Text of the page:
November 18, 2010
Let me begin by first saying something about the term “immersion” in context to the gaming world. Immersion is the difference between the simple joys of beating things stupid with your friends in “Castle Crashers” and checking for your visibility meter in real life after a weekend spent with “Splinter Cell: Chaos Theory.”
Ben “Yahtzee” Croshaw describes immersion as playing “Condemned: Criminal Origins” alone in the middle of the night, and then launching your cat in the air with a stream of terrified urine as it jumps in your lap. Bethesda Softworks, makers of the hit “Elder Scrolls” series, has shot for deep, immersive experiences in video games, giving the player his/her own voice in the story and it’s outcome.
“Fallout: New Vegas,” Bethesda’s latest installment in the “Fallout” Series, is no exception.
The biggest selling point for “New Vegas” is the new Hardcore mode, an optional setting that forces the players to keep themselves hydrated, well-rested, and overall physically healthy.
When I started fighting dehydration and irradiation as I combated local gangs for survival, treating my wounds from previous encounters, I was skeptical as to how it would end up functioning and whether or not it would be at all cumbersome.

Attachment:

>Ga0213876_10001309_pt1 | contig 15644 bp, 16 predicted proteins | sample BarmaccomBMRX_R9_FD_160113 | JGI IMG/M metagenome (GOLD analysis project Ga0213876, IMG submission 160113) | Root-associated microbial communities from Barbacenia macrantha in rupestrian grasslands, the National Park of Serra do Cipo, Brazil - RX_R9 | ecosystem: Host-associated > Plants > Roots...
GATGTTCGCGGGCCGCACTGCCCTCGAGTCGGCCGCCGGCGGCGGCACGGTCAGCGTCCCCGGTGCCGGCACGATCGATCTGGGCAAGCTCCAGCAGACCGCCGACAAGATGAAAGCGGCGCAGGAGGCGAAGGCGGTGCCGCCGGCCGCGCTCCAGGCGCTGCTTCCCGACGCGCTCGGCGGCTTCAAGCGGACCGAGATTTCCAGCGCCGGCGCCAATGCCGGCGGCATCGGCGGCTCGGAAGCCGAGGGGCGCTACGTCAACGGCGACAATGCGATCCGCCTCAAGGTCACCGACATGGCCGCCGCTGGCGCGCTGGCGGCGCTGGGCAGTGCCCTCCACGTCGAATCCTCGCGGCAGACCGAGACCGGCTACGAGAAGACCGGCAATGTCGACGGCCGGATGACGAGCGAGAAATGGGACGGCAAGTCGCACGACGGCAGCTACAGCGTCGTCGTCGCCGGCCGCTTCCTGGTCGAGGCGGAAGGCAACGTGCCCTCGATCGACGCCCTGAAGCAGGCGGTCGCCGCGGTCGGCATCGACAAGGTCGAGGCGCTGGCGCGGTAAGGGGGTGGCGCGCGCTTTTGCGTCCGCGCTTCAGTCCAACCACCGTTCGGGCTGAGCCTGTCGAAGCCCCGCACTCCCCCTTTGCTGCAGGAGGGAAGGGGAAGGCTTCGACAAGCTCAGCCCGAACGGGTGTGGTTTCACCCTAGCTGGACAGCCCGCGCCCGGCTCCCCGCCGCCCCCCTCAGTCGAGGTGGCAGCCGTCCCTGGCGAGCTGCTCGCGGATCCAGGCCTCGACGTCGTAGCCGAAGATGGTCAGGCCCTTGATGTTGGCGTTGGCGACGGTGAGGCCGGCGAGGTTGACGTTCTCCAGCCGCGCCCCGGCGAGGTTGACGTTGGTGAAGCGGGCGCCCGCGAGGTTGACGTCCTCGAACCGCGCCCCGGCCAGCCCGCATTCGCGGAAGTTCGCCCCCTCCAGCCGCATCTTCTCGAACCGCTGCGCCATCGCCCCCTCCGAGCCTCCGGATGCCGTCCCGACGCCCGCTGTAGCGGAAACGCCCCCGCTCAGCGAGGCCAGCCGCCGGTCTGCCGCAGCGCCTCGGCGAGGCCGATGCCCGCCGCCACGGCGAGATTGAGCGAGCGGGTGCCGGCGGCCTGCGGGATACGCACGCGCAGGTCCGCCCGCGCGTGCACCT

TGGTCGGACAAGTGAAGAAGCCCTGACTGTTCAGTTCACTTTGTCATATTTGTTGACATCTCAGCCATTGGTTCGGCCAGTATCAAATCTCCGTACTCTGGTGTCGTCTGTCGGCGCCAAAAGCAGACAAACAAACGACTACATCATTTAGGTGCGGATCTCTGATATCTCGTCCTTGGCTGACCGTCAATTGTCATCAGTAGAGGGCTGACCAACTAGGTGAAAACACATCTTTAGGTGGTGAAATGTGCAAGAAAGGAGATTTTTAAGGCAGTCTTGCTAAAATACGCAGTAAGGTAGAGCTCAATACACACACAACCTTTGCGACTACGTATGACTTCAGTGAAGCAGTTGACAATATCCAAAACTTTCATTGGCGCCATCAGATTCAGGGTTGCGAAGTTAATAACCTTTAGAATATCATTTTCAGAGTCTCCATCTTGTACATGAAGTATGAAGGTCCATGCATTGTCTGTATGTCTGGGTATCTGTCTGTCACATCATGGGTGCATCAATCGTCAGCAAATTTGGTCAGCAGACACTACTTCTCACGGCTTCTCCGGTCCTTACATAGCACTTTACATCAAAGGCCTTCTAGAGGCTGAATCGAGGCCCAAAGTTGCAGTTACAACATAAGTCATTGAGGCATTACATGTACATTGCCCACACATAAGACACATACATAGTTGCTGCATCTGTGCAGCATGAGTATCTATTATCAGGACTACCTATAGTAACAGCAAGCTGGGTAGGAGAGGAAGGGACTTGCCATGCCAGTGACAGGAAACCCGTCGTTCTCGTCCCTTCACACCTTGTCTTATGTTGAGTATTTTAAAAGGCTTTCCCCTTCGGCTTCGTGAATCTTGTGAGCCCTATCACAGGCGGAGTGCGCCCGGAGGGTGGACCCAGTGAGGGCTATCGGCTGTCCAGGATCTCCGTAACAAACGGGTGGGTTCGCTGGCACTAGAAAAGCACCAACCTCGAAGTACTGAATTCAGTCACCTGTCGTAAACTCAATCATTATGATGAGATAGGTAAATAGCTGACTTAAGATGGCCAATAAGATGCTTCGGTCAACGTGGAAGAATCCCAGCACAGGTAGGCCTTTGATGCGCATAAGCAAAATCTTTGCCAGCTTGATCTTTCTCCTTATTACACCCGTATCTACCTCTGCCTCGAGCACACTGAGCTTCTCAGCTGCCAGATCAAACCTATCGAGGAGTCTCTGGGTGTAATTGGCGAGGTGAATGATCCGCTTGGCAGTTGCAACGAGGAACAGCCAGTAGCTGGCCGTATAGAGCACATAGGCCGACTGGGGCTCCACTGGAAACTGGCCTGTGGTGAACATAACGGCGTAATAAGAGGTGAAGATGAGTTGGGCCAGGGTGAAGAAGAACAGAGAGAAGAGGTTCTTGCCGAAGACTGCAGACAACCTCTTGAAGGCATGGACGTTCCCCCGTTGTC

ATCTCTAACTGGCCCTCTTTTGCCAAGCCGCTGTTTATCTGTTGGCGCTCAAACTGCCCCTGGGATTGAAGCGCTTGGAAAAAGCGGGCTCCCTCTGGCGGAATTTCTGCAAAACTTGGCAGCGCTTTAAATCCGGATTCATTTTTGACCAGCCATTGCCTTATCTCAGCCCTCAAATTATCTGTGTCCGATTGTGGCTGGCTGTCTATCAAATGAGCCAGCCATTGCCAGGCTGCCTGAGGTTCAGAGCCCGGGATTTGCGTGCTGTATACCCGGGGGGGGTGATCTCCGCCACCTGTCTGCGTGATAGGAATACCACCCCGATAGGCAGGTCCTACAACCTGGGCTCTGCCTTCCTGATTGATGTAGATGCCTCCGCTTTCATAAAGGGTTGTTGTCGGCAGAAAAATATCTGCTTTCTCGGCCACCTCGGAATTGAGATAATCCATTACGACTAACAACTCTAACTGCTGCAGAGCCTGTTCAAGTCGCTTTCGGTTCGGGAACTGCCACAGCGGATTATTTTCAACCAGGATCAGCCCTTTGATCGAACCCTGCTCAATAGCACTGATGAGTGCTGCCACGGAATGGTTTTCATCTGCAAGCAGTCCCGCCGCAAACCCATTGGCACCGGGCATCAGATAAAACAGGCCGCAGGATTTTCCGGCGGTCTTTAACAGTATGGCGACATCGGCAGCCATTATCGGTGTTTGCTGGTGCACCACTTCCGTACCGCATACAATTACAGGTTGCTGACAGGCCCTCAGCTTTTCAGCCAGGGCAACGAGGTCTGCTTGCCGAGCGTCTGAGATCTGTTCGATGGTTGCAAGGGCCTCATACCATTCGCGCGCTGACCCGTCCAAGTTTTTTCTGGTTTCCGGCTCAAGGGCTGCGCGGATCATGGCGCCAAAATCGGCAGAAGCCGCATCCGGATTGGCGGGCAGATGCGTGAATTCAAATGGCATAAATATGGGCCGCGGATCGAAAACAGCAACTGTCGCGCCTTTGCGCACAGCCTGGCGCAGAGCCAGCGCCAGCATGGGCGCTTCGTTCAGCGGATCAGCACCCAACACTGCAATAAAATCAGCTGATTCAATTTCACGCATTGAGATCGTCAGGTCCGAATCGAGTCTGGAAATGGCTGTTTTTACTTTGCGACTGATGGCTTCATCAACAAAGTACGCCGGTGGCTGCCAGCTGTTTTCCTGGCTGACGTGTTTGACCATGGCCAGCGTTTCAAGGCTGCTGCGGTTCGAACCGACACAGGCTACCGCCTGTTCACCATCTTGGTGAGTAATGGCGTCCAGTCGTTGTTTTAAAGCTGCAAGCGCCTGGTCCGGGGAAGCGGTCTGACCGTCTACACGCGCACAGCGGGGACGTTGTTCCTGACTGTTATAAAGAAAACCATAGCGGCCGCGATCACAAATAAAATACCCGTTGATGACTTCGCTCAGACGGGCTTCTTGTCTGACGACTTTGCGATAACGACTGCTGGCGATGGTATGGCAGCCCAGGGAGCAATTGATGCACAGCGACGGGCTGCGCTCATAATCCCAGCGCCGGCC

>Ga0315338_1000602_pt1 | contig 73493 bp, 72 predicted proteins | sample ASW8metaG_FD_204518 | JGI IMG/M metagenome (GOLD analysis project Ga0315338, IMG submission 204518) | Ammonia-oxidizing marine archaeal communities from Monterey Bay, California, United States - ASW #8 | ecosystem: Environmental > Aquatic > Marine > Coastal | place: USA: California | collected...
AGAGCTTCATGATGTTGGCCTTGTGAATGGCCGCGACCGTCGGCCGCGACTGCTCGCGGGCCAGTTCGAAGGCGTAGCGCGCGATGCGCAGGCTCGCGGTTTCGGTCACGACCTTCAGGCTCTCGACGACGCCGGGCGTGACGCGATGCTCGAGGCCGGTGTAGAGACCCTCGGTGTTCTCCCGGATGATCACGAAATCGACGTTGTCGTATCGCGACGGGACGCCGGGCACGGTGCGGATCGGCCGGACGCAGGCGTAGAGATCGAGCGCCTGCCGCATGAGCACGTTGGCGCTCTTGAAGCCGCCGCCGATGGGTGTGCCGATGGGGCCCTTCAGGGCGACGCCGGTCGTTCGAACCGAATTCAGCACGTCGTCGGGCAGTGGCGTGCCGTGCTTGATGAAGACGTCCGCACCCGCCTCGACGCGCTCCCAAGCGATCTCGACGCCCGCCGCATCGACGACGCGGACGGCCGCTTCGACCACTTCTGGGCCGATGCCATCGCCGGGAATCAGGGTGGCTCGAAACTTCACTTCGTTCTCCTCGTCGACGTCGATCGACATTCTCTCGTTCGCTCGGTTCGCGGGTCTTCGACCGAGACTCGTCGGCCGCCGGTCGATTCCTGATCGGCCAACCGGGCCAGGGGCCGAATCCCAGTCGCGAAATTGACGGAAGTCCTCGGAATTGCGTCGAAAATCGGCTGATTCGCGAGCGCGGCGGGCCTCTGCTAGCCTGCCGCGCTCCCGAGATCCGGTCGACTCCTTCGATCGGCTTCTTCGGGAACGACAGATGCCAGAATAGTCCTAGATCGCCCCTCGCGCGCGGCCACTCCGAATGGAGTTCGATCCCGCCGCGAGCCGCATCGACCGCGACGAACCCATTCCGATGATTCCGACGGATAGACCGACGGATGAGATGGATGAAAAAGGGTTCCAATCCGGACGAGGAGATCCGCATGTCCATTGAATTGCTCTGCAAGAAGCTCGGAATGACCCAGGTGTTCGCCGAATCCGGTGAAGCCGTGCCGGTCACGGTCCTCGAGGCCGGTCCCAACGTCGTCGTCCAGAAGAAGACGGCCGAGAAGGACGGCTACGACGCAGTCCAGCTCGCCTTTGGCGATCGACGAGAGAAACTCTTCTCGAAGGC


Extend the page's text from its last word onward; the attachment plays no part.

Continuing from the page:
However, as time passed, I finally felt myself slipping into the game and (here comes our vocabulary word, children) immersing in the Mojave Wasteland. “Oh nay nay,” Bethesda retorted.
That feeling was very short-lived since the game decided to metaphorically shout at me and remind me how thirsty I apparently was, hurling me back onto my futon with my cat and Cheez-its.
This is partly due to the confusion that stemmed from the meter’s backward positive/negative correlation, because obviously, “plus hydration” means “you are now thirstier.”
The game’s morality system falls to pieces in Hardcore mode as well. It’s near impossible to be kind to everyone while looting them of all their food and water.
The wasteland’s inhabitants are at least courteous enough to leave their money and food behind only one lock, so I feel guilty as I help myself to their emergency supplies to sustain my life for one more day of looting other various families to continue the cycle. I suppose this is an emulation of the real dog-eat-dog world, as it is difficult to be kind and successful simultaneously.
Honestly, I am a fanboy of Bethesda, so I did enjoy the game. However, for a game that tries so hard to have depth, it spent an awful lot of time reminding me that I was only playing a video game.